Since taking over from Jan Poulsen in March 2009, Armenia coach Vardan Minasyan has already caused a few surprises, not least beating Belgium in 2010 FIFA World Cup™ qualifying last September and since putting in some encouraging early displays in qualification for UEFA EURO 2012. "It's a great honour to be national coach and I'm very proud. It's also a big responsibility because you're representing your country in front of the world," Minasyan told FIFA.com in an exclusive interview.
An official FIFA member association since 1992, Armenia, with a population of just over three million, have yet to qualify for a major tournament. Nevertheless the team ranked 105th in the latest FIFA/Coca-Cola World Ranking have managed to give several top European sides a run for their money in their short history. "After the collapse of the Soviet Union we had a lot of problems in our country, but now football is growing once again. For that reason we're putting a lot of emphasis on youth development," continued Minasyan.
The former international midfielder, who turned out for Swiss club Lausanne Sports, Russian outfit Lokomotiv St. Petersburg and homeland side Pyunik Yerevan as a player, has a contract with the Armenian FA which runs until the end of the current EURO qualifying campaign. In that time, as he explains to FIFA.com, he is hoping to create more stability within the national squad. "Our team is very young. My first target is to steadily improve the quality of our game and bring a certain amount of stability. We played well in both our qualifiers so far, even if the results could have been better, but that will come eventually."
Though the Armenians have picked up just a single point from their opening two Group B fixtures, the 'Highlanders' put in convincing displays against both the Republic of Ireland and FYR Macedonia. "We were lacking experience against Ireland. The Irish have some very tried and tested players who are used to competing in matches like that. Almost all of them play in the English Premier League," said Minasyan.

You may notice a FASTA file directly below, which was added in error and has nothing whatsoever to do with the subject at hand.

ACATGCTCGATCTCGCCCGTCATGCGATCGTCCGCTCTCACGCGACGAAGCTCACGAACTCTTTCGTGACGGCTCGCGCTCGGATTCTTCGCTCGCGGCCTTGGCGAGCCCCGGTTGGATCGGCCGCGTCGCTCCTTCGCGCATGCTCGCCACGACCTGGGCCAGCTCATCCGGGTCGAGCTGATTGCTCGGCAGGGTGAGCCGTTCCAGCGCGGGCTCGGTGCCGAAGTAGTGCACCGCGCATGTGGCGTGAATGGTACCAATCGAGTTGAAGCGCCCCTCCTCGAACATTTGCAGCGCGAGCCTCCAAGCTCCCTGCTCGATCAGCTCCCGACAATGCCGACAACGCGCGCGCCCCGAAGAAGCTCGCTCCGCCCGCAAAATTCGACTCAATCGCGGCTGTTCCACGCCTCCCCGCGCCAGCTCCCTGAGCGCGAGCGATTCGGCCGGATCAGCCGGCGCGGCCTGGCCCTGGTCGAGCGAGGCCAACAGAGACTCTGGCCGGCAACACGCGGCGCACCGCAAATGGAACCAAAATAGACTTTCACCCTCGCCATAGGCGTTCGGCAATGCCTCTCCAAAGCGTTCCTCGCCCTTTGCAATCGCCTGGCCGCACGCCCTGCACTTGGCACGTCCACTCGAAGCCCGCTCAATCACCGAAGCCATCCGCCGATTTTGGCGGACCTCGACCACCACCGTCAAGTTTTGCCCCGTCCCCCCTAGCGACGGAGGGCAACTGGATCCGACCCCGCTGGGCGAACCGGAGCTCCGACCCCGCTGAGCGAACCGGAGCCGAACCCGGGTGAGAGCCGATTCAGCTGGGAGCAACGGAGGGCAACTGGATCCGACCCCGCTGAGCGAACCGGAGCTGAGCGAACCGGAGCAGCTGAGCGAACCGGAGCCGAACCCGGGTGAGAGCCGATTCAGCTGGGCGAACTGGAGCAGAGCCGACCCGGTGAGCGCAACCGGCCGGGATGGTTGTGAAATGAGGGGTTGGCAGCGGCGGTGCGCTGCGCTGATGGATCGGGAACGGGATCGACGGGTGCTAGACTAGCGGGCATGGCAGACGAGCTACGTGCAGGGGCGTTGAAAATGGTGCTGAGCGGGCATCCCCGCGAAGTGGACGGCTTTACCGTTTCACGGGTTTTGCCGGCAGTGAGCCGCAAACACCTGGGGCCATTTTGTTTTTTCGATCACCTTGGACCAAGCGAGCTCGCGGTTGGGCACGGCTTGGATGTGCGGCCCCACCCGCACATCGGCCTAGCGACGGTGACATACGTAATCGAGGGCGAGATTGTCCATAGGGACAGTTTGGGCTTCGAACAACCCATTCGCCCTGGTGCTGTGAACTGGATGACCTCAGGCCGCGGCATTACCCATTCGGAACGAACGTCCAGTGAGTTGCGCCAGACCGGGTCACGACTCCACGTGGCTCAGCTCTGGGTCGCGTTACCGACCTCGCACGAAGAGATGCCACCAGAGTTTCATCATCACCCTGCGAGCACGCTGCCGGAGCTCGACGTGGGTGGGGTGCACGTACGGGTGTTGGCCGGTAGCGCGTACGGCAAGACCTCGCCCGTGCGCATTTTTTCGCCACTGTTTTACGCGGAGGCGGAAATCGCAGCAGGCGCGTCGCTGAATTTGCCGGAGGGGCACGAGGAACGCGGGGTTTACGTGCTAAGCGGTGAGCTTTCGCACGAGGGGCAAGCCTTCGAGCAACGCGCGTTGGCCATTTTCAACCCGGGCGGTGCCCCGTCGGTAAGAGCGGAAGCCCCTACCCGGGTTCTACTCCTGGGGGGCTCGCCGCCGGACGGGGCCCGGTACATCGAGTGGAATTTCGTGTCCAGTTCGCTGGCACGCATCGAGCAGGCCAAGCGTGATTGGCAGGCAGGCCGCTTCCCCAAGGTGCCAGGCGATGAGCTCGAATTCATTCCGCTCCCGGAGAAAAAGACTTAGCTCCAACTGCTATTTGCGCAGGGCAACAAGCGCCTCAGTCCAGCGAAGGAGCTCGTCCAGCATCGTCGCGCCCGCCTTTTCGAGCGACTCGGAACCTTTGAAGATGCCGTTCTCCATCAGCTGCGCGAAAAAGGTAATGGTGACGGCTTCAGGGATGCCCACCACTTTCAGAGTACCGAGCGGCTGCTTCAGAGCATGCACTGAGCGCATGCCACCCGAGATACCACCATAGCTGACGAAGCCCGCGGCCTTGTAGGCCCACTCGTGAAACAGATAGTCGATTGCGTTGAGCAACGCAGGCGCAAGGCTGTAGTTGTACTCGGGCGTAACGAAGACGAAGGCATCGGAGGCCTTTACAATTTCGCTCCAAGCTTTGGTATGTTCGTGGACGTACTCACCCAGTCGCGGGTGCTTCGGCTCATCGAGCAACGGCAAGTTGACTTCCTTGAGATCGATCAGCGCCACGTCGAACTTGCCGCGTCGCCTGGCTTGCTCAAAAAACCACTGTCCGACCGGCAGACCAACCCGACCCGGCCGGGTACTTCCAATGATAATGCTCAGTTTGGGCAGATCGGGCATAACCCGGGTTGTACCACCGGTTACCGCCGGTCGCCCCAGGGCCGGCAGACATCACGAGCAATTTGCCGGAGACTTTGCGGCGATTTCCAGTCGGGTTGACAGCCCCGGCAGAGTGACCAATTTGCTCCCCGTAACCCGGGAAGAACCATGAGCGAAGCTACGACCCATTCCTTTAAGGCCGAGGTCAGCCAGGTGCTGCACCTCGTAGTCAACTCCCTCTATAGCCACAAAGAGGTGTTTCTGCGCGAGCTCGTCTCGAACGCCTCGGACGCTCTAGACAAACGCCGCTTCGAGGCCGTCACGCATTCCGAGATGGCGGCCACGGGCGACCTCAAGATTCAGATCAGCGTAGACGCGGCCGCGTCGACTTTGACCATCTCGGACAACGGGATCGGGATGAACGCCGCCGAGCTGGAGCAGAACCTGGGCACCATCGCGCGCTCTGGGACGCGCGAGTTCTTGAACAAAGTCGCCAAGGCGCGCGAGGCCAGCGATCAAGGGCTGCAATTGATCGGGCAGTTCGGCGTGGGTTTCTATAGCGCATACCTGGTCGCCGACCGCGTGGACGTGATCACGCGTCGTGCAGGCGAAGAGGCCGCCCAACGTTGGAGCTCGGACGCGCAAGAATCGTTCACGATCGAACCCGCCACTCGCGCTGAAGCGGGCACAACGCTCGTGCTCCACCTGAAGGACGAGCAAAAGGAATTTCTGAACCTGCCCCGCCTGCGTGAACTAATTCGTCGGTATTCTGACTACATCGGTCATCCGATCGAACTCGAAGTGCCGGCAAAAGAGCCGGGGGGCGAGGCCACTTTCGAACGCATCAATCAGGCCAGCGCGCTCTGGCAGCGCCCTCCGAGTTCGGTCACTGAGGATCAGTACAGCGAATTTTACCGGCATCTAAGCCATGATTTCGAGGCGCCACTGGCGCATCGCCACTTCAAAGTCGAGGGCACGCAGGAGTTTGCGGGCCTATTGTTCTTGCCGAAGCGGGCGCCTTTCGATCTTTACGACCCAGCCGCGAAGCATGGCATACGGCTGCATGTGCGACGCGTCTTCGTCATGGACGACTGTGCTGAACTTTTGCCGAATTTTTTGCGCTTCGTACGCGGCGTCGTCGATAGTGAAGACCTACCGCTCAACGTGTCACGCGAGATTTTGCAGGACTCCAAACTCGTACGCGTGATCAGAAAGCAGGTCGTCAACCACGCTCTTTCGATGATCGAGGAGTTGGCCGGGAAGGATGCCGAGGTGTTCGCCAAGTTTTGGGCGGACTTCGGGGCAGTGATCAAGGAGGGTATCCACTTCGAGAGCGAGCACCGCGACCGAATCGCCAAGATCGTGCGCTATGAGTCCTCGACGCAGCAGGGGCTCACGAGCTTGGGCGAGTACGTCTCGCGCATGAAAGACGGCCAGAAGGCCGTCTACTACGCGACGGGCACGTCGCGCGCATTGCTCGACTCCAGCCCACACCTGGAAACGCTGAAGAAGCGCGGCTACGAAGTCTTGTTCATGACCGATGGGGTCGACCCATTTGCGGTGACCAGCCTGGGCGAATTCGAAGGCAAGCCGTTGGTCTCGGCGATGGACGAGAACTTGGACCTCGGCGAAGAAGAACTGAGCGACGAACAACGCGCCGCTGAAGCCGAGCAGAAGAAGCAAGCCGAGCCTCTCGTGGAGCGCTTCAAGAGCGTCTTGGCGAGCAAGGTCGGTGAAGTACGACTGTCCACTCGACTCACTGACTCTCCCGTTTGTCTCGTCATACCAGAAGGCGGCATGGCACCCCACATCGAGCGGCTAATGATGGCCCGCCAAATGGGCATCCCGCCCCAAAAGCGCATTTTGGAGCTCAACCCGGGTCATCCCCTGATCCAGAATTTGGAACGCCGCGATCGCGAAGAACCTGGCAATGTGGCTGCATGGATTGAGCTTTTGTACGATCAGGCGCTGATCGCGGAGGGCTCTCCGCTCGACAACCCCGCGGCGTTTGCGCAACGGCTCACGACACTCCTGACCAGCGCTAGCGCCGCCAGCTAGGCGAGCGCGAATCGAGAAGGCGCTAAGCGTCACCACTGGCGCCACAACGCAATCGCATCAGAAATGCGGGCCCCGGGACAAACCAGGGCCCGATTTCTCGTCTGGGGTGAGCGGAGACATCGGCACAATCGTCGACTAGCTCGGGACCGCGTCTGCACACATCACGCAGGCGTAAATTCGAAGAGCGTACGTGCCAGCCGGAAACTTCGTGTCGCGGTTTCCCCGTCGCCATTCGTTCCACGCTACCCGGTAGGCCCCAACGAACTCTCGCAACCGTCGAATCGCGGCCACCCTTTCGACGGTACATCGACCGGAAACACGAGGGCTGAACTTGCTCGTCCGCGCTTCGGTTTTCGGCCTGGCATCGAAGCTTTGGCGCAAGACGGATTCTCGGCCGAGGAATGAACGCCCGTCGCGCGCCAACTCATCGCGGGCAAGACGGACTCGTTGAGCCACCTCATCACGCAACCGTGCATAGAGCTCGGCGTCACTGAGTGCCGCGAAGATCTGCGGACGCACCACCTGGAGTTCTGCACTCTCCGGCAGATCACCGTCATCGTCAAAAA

Despite twice taking the lead against Macedonia in Skopje, the hosts hit back in the fifth minute of injury time to salvage a point, leaving Armenia fourth in the early standings.
"We should have won, even if our opponents did create a number of chances in the first half. Perhaps we thought we'd won the game already and lost our concentration. We need to gain more experience," the coach added.
Minasyan's young charges have the chance to prove themselves once again this Friday as Slovakia arrive in Yerevan. The visitors have begun their campaign impressively with 1-0 victories over both Macedonia and Russia, and the Armenia boss readily admits that his side will go into the match as firm underdogs. "I think Slovakia are the favourites for this match, but the strongest team doesn't always win. We're respectful of our opponents, but certainly not fearful. For me it's important that we play well. If we can get that stability into our game, we'll be in a position to get a positive result."
Four days later the roles will be reversed when the Armenians welcome group minnows Andorra. Nothing less than three points will suffice for the hosts, as Minasyan confirmed at the end of our interview: "Everyone's expecting us to beat Andorra, and that inlcudes me, so the pressure will be on us to deliver."